Like anyone interested in seventeenth-century history and the origins of the English Civil War, I have been aware that there were cultural issues involved. It is well known that Van Dyck created a powerful iconography of kingship through his many portraits of Charles I. Art historians have studied as an aspect of provenance the many great works of art which were acquired by Charles I from the Gonzaga collections in Mantua. And historians have described in detail Charles I’s lavish programme of building construction, his addiction to the masque as the most opulent form of court entertainment, and his acquisition of pictures redolent of popery for Henrietta Maria’s chapel in Somerset House. These activities were symptomatic of an increasing isolation of the court – vain, cosmopolitan and self-indulgent – from the King’s subjects, who were anxious to know how his extravagance was going to be paid for.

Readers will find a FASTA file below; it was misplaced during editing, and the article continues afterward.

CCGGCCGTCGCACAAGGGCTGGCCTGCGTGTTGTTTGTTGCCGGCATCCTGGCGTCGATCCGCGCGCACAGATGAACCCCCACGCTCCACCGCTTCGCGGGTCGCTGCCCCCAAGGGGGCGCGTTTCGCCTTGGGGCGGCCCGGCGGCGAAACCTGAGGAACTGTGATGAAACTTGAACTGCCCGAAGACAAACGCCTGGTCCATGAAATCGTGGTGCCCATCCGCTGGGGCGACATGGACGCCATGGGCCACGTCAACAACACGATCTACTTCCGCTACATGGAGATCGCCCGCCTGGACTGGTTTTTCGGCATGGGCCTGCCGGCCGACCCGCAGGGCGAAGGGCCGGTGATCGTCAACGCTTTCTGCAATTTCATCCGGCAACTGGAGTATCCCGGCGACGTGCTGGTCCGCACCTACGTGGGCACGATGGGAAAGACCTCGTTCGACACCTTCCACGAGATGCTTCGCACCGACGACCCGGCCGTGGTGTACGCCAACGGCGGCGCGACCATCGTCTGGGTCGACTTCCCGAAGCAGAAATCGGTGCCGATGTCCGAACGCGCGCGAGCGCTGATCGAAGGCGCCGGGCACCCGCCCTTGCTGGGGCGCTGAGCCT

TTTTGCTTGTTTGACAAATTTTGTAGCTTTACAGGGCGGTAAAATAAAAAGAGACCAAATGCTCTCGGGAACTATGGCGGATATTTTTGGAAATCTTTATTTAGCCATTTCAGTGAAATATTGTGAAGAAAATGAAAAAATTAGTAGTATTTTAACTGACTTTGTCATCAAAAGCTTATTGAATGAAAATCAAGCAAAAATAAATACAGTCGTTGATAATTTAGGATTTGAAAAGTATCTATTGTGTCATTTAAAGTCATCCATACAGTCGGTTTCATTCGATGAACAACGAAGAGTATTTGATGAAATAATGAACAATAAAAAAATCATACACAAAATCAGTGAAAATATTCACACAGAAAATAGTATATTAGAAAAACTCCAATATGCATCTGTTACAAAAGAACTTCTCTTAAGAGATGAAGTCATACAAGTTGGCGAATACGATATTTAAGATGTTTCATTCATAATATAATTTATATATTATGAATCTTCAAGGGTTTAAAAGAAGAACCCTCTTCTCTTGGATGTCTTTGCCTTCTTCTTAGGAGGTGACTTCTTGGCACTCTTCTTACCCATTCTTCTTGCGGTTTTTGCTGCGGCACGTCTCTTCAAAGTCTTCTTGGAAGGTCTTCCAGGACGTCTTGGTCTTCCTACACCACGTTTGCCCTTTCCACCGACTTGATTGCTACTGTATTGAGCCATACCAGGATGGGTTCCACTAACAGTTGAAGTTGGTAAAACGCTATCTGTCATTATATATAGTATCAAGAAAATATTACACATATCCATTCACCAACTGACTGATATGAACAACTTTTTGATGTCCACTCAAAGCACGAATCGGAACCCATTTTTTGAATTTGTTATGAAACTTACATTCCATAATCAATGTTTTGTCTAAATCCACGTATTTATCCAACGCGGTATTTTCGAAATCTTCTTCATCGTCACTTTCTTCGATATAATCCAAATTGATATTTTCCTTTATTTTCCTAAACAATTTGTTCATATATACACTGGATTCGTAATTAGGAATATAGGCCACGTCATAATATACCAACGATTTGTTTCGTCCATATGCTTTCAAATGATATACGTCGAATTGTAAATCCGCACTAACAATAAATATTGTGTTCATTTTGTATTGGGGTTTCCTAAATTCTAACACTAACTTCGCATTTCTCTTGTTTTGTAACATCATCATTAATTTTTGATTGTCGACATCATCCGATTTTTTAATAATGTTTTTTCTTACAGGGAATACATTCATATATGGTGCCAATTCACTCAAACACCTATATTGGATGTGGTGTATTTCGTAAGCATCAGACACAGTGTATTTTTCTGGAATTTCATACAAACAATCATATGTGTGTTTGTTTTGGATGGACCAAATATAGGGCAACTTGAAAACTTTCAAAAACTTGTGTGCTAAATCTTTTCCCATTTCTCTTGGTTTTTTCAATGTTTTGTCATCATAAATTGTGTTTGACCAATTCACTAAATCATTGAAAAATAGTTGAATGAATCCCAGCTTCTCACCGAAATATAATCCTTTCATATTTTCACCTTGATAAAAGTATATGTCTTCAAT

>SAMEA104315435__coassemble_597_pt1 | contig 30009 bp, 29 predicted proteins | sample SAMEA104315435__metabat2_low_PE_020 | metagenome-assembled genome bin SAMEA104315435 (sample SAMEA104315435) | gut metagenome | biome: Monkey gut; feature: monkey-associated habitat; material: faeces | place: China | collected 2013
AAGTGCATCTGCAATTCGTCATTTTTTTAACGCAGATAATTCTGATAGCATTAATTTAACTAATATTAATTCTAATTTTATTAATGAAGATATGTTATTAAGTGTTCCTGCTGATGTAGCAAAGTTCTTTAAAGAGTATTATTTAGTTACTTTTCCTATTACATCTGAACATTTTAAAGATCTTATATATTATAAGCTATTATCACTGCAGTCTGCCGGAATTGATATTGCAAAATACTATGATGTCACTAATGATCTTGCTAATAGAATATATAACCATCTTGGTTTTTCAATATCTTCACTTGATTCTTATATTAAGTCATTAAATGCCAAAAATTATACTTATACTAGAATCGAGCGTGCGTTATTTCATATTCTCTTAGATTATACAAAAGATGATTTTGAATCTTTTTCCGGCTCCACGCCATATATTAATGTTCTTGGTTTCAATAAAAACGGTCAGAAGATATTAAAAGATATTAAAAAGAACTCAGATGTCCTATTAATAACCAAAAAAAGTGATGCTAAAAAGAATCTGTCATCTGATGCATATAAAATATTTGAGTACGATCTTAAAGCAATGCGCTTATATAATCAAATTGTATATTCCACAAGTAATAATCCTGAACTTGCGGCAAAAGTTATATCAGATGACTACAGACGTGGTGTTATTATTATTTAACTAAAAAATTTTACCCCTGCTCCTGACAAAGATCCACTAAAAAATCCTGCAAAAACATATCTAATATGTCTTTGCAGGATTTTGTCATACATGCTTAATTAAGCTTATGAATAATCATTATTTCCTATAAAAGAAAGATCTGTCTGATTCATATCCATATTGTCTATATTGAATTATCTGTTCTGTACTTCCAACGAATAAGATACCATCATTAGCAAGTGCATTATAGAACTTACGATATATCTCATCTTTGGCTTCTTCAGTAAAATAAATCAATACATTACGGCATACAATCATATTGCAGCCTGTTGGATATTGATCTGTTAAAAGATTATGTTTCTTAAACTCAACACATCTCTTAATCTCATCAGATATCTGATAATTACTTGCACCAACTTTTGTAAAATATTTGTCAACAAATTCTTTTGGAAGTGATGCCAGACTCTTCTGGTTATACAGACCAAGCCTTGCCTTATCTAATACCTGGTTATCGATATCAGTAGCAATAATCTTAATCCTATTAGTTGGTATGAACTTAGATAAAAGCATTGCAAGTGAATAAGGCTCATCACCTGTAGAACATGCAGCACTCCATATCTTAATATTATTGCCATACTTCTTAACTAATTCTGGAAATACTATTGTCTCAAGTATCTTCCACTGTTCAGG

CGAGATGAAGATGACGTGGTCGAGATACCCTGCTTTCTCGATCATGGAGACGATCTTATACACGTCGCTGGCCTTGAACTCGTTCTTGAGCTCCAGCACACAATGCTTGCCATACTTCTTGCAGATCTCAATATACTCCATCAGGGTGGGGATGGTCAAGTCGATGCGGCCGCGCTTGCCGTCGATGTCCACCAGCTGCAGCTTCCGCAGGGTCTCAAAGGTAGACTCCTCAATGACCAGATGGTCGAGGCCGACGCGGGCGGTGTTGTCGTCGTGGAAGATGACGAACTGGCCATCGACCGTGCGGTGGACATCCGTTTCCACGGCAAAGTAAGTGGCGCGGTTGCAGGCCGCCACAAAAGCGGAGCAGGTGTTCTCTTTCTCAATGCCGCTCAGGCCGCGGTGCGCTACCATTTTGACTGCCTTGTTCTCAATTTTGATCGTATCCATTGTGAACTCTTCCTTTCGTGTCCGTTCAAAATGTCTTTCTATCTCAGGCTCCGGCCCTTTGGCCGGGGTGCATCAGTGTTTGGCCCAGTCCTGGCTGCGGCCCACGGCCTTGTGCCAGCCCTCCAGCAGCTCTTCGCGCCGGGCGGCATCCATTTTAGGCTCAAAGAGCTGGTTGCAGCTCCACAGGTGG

However, it was only when, four years ago, I walked into the great, barrel-vaulted, early-nineteenth-century galleries of the Prado and saw Jonathan Brown’s brilliant exhibition on the sale of Charles I’s collection that I realised the full extent of both the acquisition of great works of art by the King